Deciding Where to Apply
There are no rules governing where to apply to law school. You do not necessarily need to follow the “reach schools, good chances, safety schools” paradigm that you may have used during the undergraduate admissions process. The most important steps are to consider what you want from a law school, research schools before you apply, and then apply to the schools that fit your needs, interests, and goals. However, you should also be sure to apply to some schools where you do have a reasonable chance of getting in.
There are many things to consider when deciding where to apply. Here is an excellent, comprehensive set of criteria that NAPLA (Northeast Association of Pre-Law Advisors) has devised to help students through the process of deciding where to apply.*
National/Regional Schools: Does the school attract applicants from across the country and abroad, or are most students from the region in which the school is located? Do most students want to work throughout the country or in the school's region following graduation?
Location: Is the school in an urban area or in a suburban/rural setting? Is it part of university or independent? Are there other graduate schools nearby? Is the school in a place you would want to be for three years and where you would be willing to work following graduation, depending on employment opportunities?
Faculty/Classes: What are the academic and experiential backgrounds of faculty? How accessible are they? What is the faculty-student ratio, the number of full-time vs. adjunct faculty, and the number of female and minority faculty? How many students are in each course? Are classes taught in the Socratic method or lecture?
Facilities and Resources: Is the school affiliated with a university? Do students have access to courses from a range of academic disciplines to supplement their legal curriculum? Is the library large enough to accommodate holdings and permit students to conduct research and study? How helpful is the library staff? How accessible are electronic databases such as Lexis and Westlaw? In general, do the facilities provide a comfortable learning environment?
Student Body: What is the size of the entering class? What does the admissions profile tell you about the quality of the student body? Where did students study as undergraduates and what are their geographic backgrounds? Is there diversity in interests and personal/cultural backgrounds? What is the overall atmosphere–are students friendly or overly competitive? Is there much interaction with fellow students outside the classroom?
Special Programs: What courses are available in specialized areas? What joint degree programs of interest to you are available? What are the opportunities for practical experience, including clinics, internships, etc.? Can you “write” on to law reviews in addition to be selected based on class rank? What specialized institutes, journals, or organizations exist in your areas of interest? Does the school demonstrate a commitment to women and minorities through special programs?
Career Services: What advising and resources are available to help you find a job? Is career counseling available? How many employers recruit at the law school and who are they? What percentage of the class has positions at graduation? In what types of positions and geographic areas are they employed? What is the percentage of graduates holding judicial clerkships? What assistance is given to students not interested in working in law firms? What is the bar passage rate for recent graduates? How involved are alumni in career activities?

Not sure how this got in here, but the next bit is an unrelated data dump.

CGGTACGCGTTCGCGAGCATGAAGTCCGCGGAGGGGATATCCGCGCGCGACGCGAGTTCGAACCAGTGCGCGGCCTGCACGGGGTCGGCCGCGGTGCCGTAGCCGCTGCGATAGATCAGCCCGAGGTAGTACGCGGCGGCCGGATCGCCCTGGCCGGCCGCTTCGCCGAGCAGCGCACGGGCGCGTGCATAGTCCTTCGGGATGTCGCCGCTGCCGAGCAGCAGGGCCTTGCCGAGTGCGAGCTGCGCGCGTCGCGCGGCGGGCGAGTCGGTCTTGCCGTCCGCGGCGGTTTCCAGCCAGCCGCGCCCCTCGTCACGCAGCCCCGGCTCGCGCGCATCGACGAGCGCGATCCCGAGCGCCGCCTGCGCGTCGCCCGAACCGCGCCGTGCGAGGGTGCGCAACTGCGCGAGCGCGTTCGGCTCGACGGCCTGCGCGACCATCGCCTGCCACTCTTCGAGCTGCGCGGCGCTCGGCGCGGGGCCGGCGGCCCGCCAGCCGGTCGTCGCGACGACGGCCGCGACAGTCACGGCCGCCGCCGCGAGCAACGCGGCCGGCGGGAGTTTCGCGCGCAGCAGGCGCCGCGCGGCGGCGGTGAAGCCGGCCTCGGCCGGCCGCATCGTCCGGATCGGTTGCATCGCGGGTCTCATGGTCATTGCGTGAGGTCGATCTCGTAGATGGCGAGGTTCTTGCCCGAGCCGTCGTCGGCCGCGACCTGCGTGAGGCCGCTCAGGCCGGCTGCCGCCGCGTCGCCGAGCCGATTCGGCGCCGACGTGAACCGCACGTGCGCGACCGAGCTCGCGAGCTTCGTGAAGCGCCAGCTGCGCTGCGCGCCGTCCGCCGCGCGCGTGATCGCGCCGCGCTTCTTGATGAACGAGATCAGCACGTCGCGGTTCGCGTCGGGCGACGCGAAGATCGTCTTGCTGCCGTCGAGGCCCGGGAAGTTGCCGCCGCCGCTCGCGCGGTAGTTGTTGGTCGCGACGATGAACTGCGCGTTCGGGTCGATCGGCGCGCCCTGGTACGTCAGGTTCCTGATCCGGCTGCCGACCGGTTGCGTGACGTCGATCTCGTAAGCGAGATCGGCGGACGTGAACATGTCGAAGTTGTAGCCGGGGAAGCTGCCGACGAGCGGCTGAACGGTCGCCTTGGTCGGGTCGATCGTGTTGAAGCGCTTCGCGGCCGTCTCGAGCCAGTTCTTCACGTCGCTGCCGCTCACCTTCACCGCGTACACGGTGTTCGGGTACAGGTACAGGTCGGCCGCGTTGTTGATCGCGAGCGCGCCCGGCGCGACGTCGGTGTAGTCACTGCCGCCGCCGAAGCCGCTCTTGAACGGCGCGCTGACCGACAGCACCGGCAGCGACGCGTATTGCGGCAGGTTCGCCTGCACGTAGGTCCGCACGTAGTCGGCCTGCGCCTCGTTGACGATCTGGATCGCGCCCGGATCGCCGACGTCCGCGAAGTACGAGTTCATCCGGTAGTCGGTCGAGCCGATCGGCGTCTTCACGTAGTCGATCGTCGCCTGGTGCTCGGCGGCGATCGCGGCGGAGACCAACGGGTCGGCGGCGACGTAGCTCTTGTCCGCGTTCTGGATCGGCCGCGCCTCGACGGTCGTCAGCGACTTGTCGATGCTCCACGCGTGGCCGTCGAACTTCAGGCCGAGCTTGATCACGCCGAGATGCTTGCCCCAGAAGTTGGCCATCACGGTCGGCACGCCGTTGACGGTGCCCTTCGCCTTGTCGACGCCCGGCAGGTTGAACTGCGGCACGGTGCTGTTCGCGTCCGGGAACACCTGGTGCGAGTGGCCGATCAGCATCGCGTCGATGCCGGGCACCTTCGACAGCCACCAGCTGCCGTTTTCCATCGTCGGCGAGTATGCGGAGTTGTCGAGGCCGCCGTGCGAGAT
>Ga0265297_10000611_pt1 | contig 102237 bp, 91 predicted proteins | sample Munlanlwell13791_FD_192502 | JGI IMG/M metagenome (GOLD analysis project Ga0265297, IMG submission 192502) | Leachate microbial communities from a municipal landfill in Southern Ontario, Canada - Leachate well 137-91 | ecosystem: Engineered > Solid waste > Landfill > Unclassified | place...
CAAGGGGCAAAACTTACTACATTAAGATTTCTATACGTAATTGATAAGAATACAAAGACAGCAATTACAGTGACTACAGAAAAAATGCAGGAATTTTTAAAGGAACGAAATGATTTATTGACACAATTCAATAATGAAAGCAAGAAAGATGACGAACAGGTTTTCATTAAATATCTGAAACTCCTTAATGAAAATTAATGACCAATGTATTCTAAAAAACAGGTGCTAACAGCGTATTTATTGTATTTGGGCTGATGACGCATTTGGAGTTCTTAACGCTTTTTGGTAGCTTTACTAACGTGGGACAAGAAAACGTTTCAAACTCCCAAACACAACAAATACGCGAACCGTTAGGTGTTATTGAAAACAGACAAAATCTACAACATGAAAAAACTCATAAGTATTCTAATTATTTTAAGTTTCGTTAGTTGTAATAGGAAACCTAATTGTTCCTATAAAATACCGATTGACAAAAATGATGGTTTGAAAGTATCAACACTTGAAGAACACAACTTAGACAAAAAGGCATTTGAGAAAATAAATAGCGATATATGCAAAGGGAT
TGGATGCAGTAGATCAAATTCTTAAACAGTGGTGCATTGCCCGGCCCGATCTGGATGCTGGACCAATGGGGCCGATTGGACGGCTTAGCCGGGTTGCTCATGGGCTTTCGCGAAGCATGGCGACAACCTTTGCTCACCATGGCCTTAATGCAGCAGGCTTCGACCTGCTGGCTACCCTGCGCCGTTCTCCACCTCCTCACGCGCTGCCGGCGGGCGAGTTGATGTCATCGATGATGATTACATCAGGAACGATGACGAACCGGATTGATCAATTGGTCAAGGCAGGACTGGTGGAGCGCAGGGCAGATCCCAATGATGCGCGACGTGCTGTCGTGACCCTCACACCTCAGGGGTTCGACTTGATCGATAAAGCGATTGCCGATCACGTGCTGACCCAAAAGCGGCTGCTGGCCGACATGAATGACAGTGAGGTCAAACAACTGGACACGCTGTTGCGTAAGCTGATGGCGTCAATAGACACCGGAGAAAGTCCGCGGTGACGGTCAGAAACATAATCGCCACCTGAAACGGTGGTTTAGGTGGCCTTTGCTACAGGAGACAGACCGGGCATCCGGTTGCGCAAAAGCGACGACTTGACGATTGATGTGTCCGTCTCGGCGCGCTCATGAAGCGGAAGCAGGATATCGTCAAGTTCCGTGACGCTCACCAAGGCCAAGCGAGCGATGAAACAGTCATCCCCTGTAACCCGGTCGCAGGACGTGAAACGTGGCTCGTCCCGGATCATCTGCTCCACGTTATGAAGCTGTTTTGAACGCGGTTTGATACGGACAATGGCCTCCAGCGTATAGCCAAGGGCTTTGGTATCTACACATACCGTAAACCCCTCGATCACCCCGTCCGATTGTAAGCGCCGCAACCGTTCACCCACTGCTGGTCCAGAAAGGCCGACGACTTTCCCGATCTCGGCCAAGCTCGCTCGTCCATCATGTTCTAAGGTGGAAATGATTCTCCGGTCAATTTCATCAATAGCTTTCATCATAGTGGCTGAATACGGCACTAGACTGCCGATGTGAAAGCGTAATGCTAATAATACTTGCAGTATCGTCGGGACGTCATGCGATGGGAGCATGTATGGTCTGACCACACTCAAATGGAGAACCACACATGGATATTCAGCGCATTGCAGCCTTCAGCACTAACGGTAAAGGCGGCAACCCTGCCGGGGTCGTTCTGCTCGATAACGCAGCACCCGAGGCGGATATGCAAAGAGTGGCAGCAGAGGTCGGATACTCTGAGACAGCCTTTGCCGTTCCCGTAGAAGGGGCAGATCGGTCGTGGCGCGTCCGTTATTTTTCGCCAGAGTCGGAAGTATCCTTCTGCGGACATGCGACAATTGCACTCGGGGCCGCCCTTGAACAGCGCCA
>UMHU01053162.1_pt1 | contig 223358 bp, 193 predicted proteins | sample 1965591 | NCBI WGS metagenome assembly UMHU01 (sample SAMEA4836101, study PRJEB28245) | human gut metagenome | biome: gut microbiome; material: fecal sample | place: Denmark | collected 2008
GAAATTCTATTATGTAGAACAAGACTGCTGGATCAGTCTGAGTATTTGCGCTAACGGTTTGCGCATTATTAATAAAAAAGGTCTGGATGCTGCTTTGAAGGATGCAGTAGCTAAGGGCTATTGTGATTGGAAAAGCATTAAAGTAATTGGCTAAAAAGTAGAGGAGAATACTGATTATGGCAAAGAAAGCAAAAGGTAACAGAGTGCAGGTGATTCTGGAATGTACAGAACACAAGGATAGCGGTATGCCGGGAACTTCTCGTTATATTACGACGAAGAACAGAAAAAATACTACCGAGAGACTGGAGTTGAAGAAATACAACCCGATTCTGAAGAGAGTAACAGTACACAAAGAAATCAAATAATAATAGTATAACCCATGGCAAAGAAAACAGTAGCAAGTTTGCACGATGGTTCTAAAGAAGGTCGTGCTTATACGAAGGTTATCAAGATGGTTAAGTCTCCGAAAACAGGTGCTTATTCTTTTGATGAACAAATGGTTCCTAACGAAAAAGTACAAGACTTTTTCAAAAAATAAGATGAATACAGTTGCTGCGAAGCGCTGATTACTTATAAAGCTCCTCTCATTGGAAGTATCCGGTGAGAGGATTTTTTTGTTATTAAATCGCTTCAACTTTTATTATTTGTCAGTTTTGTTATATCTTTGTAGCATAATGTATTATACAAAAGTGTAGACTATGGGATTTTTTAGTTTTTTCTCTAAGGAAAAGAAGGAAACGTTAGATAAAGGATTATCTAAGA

Student Life: Is housing provided for first-year students? If not, does the school offer assistance in locating off-campus housing? Is the school located in a safe area? What is the cost of living? What types of cultural opportunities are there? Does the school provide recreational facilities? What is the general ambiance?
Costs: What are tuition, housing, and transportation costs? Is financial aid exclusively need-based, or are merit scholarships available? Does the school offer a loan forgiveness program for public interest lawyers? What is the average debt burden for graduates from this school?
There are ways to minimize your cost of attending law school and to keep down the debt you incur. Apply to schools where you will be in the top part of the applicant pool; schools may give you a merit scholarship to attract you. Also, public schools are usually less expensive, and even if you are not a resident of a state in which a school is located, you can sometimes pay in-state tuition after your first year.
Reputation: A number of factors contribute to a school’s reputation, including faculty, facilities, career services, and the reputation of the parent university. Though a number of law-school rankings are available, most factors evaluated are not quantifiable, and therefore you should not perceive the rankings as accurate or definitive.
Selectivity at law schools, however, is one factor that can be quantified; you can gauge a school's relative selectivity by comparing the number of applicants accepted to the overall number of applications....
Schools can be divided roughly into three groups:
- Schools with national reputations that tend to appear in various "top ten" lists. They draw students from a national pool and offer geographic mobility to graduates.
- Schools with good regional reputations that are attended primarily by students from the region, who may want to remain in the area following graduation, but who may also seek positions throughout the country.
- Local schools that draw students primarily from the immediate area who want to practice there following graduation.
* NAPLA Pre-Law Guide (NAPLA Inc., 2007). Permission to use this content has been granted to non-profit educational institutions.